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Davis: Courts Will Decide Emanuel’s Residency

"I Don’t Think That He Meets The Requirements Of The Law"
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Danny Davis

U.S. Rep. Danny Davis, a candidate for mayor of Chicago, discusses residency issues facing rival candidate Rahm Emanuel on Tuesday, Nov. 23, 2010. (Credit: CBS)

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CHICAGO (WBBM) — Mayoral candidate Danny Davis says he doesn’t think opponent Rahm Emanuel meets the residency requirements to run for mayor, but he’s leaving it up to the courts to make the final determination.

Congressman Davis said Tuesday that he doesn’t feel threatened by Emanuel’s candidacy, even though Emanuel is largely seen as the front-runner in the race to succeed Mayor Richard M. Daley.

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Congressman Davis says issues are important to voters, and that includes the issue of whether a candidate meets municipal standards to run for mayor.

“The law is the law and the law must be upheld. No one is above the law. What is good for the goose is good for the gander. There can be no exemptions, there can be no exceptions. What goes for one must go for all,” Davis said. “Based upon what I know and based upon what I have read, I have not seen anything that would suggest to me that (Emanuel) meet the requirements of the law. I don’t think that he meets the requirements of the law and whether or not he should be on the ballot.”

The law requires that a candidate establish residency one year before an election. Emanuel contends he has owned his home and paid property taxes in the city for years, including while he was working as President Obama’s chief of staff since 2008.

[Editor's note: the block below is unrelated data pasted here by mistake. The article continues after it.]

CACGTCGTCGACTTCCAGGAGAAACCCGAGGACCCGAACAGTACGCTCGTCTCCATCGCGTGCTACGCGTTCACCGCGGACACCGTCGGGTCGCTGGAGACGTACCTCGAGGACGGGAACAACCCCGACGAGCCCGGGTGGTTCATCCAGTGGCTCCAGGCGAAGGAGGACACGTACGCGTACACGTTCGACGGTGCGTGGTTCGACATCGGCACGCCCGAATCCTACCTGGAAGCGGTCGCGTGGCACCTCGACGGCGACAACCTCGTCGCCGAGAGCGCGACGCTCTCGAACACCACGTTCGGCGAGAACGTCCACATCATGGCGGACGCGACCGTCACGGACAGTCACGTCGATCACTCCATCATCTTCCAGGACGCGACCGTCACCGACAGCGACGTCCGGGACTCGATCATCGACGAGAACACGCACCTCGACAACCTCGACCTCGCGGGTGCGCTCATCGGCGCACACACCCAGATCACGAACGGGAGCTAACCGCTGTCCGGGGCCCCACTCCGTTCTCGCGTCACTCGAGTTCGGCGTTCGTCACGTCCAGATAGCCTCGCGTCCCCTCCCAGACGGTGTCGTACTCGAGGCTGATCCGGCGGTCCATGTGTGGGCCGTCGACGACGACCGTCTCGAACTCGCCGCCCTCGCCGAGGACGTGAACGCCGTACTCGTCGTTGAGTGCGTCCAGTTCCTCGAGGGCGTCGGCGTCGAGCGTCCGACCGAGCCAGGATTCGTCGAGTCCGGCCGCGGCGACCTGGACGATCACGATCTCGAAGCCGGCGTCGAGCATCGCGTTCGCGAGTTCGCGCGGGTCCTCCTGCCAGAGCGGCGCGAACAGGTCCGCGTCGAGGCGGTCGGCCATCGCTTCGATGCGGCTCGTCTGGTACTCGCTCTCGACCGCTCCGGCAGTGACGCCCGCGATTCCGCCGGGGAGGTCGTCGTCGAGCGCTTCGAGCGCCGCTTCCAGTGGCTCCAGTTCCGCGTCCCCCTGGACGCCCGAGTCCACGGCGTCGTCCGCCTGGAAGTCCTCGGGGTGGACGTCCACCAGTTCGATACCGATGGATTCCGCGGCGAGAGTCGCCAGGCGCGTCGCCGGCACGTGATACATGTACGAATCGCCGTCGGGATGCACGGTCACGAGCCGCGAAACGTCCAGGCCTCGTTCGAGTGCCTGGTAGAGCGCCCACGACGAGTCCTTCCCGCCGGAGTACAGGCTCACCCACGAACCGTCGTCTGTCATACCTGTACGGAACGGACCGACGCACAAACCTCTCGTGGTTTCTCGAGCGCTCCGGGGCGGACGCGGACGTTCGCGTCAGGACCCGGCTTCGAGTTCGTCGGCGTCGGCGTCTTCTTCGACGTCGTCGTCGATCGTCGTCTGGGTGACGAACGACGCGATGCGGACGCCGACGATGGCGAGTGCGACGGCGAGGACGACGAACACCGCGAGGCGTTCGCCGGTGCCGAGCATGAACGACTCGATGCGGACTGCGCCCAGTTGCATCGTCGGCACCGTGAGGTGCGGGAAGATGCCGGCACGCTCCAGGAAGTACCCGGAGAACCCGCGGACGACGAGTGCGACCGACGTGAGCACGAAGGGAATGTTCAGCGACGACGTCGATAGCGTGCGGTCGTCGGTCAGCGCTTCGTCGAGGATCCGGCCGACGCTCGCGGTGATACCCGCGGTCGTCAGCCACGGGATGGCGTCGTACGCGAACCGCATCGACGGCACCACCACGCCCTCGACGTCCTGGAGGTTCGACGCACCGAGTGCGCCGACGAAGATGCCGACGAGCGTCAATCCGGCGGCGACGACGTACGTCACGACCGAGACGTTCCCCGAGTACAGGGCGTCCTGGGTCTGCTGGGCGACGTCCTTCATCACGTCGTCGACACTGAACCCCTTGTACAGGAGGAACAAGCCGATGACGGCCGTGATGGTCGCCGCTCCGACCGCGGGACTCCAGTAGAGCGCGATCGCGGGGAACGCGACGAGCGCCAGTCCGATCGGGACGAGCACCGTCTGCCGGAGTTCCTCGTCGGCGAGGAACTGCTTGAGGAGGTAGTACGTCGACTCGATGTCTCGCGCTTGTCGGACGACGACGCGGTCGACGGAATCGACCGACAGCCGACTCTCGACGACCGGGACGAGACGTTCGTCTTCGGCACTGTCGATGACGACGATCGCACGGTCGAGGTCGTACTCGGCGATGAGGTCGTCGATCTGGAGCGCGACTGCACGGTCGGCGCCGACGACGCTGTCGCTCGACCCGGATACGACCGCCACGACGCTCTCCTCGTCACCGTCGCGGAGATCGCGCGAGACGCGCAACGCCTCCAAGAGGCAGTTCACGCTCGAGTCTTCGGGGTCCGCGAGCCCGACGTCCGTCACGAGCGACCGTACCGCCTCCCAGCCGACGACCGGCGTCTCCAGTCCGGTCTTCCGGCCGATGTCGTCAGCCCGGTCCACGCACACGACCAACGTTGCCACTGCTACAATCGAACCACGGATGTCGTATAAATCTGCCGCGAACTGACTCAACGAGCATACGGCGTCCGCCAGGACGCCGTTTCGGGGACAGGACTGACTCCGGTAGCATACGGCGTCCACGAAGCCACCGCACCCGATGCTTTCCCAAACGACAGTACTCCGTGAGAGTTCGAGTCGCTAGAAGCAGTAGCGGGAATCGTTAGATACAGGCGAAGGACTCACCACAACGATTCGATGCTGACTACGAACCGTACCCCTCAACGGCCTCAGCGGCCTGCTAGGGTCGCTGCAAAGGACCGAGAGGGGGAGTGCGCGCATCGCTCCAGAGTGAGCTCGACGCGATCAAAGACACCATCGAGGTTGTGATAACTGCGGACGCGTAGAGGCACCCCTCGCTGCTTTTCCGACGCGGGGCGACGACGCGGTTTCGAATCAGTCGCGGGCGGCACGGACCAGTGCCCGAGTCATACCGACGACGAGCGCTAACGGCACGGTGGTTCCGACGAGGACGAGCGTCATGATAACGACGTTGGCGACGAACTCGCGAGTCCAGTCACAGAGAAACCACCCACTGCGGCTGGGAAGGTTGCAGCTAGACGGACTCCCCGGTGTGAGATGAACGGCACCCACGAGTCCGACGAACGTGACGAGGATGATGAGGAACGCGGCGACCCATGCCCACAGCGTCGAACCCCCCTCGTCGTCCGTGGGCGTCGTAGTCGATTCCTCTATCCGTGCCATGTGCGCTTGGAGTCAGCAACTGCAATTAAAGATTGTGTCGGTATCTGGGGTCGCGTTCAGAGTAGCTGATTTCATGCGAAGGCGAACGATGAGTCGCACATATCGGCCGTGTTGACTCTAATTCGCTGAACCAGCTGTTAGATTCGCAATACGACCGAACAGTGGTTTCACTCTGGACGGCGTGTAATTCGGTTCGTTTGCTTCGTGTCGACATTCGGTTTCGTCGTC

Davis said he is not planning a legal challenge to Emanuel’s presence on the ballot and said it will ultimately be up to election officials and the court system to decide.

“I will not make that decision. I will not make that determination. A court of law will,” Davis said.

As for whether Emanuel’s intent to return to Chicago after serving as Obama’s chief of staff should be a factor in determining his legal residency, Davis said intent is “in the eye of the intender.”

“I think the law specifies what one must do in order to qualify,” Davis said. “There may be some case law, there may be something that someone would find, there may be something that someone will interpret that perhaps taking a voluntary job is equivalent to being drafted into the military, something of that nature, but I have not seen anything to indicate that yet, and so I guess we’ll wait and see if anything turns up.”

Mayor Daley has defended Emanuel, saying it is an accepted fact that people leave their homes to work in government without giving up their residency.

Election lawyer Burt Odelson and other election experts say Emanuel doesn’t meet the requirement and plan to challenge it in court.

Davis said that he’s not worried that saying he doesn’t believe Emanuel meets the requirements to run will be seen as a desperate attempt to knock off a popular opponent.

“No, he doesn’t pose a threat to me and the issues are the issues. I mean, the issues are how do we clean up the perception that somehow or another there are unequal systems of justice in our country,” Davis said. “That’s an issue, I mean, that’s an issue. That’s a feeling that many people have that they don’t necessarily get the same treatment in terms of the law that someone else may receive. And so, that’s an issue.”

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